Fairness in educational assessment has become a major talking point and allegations that assessments are unfair are commonplace on social media and in the press. But what does fairness mean in practice and how can we evaluate it? This book offers a timely and necessary investigation, exploring the concept through the lenses of: measurement theory, social justice, the law and philosophy in order to put forward a template for fairness in educational assessment. Drawing on international examples from the UK, US, Australia and South East Asia, this book offers a commentary on fairness that is highly relevant to the changing context of assessment today. This book will be of interest to anyone with a professional or academic interest in educational assessment, to education policymakers and to all who are working to make assessment fair.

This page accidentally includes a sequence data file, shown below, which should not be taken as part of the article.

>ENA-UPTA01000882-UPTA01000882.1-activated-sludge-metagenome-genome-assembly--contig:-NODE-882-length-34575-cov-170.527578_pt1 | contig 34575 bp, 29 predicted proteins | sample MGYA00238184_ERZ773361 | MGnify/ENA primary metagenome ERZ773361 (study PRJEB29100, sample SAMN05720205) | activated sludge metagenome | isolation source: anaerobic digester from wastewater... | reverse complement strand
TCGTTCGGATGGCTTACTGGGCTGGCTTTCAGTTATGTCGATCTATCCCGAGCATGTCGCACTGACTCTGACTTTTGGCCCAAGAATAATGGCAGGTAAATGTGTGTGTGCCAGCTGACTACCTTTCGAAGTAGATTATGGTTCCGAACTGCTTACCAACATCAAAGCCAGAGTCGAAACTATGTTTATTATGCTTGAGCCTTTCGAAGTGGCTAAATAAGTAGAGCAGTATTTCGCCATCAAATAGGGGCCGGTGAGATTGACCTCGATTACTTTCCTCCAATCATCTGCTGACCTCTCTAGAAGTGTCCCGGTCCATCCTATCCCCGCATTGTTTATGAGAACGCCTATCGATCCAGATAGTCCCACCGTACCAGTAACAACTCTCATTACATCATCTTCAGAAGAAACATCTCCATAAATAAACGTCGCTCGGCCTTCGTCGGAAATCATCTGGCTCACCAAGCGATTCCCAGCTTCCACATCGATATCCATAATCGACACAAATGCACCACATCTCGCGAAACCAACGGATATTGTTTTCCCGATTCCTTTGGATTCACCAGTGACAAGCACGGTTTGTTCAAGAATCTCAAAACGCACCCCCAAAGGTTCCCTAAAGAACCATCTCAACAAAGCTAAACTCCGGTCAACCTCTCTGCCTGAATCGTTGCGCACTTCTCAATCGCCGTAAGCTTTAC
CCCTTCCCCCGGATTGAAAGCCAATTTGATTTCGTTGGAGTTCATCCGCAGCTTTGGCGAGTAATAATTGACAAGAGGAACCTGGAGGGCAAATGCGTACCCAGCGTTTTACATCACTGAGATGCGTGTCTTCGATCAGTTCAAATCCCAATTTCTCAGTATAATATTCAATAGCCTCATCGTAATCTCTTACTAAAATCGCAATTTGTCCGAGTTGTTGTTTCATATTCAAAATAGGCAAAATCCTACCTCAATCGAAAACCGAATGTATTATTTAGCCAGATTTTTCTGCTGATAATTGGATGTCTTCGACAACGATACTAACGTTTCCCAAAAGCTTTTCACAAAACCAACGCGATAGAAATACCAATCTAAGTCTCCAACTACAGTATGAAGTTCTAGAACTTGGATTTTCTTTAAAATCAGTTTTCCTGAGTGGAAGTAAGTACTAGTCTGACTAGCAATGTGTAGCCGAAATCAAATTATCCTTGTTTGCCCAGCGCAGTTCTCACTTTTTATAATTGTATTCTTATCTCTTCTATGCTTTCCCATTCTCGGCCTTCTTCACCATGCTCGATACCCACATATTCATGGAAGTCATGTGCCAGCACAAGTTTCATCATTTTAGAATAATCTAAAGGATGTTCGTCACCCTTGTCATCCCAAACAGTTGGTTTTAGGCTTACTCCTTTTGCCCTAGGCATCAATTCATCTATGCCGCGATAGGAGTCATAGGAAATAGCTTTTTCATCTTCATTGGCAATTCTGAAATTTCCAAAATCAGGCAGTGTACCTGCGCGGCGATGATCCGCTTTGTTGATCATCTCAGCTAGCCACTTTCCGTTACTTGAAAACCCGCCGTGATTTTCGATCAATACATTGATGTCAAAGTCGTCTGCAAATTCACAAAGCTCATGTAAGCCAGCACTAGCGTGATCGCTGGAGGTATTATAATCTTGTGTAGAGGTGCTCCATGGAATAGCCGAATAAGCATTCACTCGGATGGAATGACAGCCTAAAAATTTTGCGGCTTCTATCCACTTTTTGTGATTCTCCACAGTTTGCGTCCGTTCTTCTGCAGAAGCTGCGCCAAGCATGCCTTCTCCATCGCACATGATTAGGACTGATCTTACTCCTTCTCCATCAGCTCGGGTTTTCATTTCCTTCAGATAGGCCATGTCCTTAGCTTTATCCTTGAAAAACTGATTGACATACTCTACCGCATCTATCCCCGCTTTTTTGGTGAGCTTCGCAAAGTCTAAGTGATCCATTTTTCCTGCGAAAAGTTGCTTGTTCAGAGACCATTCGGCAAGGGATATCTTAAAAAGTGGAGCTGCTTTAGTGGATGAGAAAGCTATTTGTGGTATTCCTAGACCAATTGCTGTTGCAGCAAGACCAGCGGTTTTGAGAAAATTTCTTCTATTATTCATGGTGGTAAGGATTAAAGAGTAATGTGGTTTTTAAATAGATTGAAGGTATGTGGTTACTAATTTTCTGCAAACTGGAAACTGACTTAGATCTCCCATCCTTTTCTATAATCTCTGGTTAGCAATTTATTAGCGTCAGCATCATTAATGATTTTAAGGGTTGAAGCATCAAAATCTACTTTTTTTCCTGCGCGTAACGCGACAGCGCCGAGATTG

Fair assessment viewed through the lenses of the law

Fair assessment viewed through the lenses of the law

Fair assessment viewed through the lenses of the law

‘[The qualifications regulator] was engaged in an exercise of damage limitation. Whichever way it chose to resolve the problem, there was going to be an element of unfairness.’ (LB Lewisham & Others v. AQA, Edexcel, Ofqual & Others (2013) EWHC, 211, para. 153)

‘Unfairness is often alleged when groups or individuals are differentially denied something of value or subjected to an undesirable outcome as a result of their test scores.’ (Phillips, 2016, p. 239)


We are all subject to the law, and those who deliver and administer assessments are no exception. There are many different legal lenses, depending on each country’s legal system, the type of law invoked ...

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